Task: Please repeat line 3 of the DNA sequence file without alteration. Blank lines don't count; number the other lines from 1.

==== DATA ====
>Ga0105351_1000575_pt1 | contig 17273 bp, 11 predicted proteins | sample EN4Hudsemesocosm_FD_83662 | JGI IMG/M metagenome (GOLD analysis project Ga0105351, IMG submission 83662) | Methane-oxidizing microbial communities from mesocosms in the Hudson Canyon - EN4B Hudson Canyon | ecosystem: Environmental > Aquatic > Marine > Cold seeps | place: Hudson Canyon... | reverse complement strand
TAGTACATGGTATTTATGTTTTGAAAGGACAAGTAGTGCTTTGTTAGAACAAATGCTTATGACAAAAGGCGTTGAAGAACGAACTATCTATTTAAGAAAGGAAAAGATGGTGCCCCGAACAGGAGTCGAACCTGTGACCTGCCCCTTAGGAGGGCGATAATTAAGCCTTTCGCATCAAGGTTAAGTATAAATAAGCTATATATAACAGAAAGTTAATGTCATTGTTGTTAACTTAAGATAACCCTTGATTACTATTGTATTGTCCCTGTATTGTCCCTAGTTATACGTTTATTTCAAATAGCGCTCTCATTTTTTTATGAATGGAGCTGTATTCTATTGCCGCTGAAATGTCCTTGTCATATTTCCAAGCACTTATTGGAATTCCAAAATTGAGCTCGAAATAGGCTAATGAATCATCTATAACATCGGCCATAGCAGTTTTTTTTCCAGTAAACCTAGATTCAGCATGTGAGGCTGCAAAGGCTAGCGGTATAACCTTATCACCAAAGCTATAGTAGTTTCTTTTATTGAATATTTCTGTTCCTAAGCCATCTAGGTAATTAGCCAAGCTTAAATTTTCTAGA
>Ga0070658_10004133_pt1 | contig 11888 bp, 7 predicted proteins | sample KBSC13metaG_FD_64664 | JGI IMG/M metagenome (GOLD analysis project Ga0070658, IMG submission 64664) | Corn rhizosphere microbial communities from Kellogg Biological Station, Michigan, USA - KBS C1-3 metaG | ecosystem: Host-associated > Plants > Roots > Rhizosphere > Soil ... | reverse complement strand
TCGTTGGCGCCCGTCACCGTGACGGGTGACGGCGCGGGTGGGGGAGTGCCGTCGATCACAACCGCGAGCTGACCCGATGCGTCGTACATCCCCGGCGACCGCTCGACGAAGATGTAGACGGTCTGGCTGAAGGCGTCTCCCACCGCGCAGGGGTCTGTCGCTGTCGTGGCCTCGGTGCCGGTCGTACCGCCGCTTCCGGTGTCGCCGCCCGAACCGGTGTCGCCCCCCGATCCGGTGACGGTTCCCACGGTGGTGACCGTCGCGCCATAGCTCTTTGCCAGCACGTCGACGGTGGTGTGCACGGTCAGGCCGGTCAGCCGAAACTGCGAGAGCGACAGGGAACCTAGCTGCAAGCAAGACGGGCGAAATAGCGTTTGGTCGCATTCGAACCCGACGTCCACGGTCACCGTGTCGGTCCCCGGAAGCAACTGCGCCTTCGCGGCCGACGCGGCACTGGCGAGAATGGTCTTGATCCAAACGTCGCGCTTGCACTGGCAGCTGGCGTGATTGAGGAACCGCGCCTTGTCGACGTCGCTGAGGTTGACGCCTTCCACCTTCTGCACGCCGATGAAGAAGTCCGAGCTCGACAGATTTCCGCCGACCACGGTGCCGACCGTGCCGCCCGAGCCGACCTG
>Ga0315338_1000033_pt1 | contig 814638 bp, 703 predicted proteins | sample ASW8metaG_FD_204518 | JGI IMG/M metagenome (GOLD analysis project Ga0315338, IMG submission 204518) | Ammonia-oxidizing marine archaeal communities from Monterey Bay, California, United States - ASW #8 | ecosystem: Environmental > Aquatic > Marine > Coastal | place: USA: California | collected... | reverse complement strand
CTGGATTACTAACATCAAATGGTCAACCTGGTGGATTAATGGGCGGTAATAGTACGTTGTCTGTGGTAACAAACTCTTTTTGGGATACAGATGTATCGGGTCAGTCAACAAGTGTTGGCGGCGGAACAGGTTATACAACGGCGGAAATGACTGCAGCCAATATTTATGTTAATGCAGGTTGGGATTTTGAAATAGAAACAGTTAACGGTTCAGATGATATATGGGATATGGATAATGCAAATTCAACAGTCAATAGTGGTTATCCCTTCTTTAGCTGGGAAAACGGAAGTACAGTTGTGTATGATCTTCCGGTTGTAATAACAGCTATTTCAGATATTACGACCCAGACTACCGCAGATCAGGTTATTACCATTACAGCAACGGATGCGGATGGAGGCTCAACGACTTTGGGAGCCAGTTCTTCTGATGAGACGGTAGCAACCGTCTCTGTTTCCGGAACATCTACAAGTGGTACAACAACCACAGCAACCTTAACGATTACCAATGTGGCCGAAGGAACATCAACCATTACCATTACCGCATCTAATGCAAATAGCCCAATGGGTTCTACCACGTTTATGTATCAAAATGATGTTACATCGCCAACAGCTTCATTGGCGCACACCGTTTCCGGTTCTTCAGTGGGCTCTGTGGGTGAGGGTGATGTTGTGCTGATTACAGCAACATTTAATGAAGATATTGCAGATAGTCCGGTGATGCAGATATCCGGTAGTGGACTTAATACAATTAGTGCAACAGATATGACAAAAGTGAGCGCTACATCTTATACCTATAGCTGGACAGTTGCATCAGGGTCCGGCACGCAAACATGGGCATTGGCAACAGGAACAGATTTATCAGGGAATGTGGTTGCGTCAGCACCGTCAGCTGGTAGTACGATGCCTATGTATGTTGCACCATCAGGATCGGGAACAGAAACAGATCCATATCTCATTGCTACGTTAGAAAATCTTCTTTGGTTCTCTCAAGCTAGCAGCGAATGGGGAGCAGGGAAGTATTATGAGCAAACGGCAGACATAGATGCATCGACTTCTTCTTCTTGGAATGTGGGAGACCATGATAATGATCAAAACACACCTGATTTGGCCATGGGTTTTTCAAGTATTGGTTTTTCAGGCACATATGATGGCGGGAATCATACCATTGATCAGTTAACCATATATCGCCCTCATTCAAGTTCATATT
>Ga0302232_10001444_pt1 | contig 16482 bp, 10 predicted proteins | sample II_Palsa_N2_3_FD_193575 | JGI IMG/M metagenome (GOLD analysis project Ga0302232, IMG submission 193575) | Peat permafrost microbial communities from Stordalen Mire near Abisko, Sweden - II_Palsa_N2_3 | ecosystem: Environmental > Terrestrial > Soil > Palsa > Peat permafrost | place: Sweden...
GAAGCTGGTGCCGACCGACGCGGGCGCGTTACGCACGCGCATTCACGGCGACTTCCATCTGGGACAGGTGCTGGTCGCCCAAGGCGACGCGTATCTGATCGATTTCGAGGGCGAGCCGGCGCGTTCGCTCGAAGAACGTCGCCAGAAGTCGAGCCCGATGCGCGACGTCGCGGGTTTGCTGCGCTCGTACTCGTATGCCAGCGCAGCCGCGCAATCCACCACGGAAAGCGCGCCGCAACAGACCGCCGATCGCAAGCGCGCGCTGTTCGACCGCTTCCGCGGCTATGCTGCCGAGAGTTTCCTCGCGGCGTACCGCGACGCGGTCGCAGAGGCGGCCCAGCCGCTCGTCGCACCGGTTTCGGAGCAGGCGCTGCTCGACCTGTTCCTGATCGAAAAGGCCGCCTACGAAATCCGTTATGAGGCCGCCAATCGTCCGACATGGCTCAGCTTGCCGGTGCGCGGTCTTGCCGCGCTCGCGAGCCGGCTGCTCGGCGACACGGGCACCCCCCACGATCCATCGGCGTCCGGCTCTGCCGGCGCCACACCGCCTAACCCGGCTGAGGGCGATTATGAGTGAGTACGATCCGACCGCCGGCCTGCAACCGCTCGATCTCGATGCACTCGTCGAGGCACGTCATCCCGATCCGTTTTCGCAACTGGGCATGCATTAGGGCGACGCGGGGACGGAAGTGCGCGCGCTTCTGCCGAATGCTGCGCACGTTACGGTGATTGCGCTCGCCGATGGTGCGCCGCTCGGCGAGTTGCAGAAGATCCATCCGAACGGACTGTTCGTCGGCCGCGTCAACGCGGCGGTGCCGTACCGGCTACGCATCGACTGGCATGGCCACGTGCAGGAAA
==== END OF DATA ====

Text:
>Ga0070658_10004133_pt1 | contig 11888 bp, 7 predicted proteins | sample KBSC13metaG_FD_64664 | JGI IMG/M metagenome (GOLD analysis project Ga0070658, IMG submission 64664) | Corn rhizosphere microbial communities from Kellogg Biological Station, Michigan, USA - KBS C1-3 metaG | ecosystem: Host-associated > Plants > Roots > Rhizosphere > Soil ... | reverse complement strand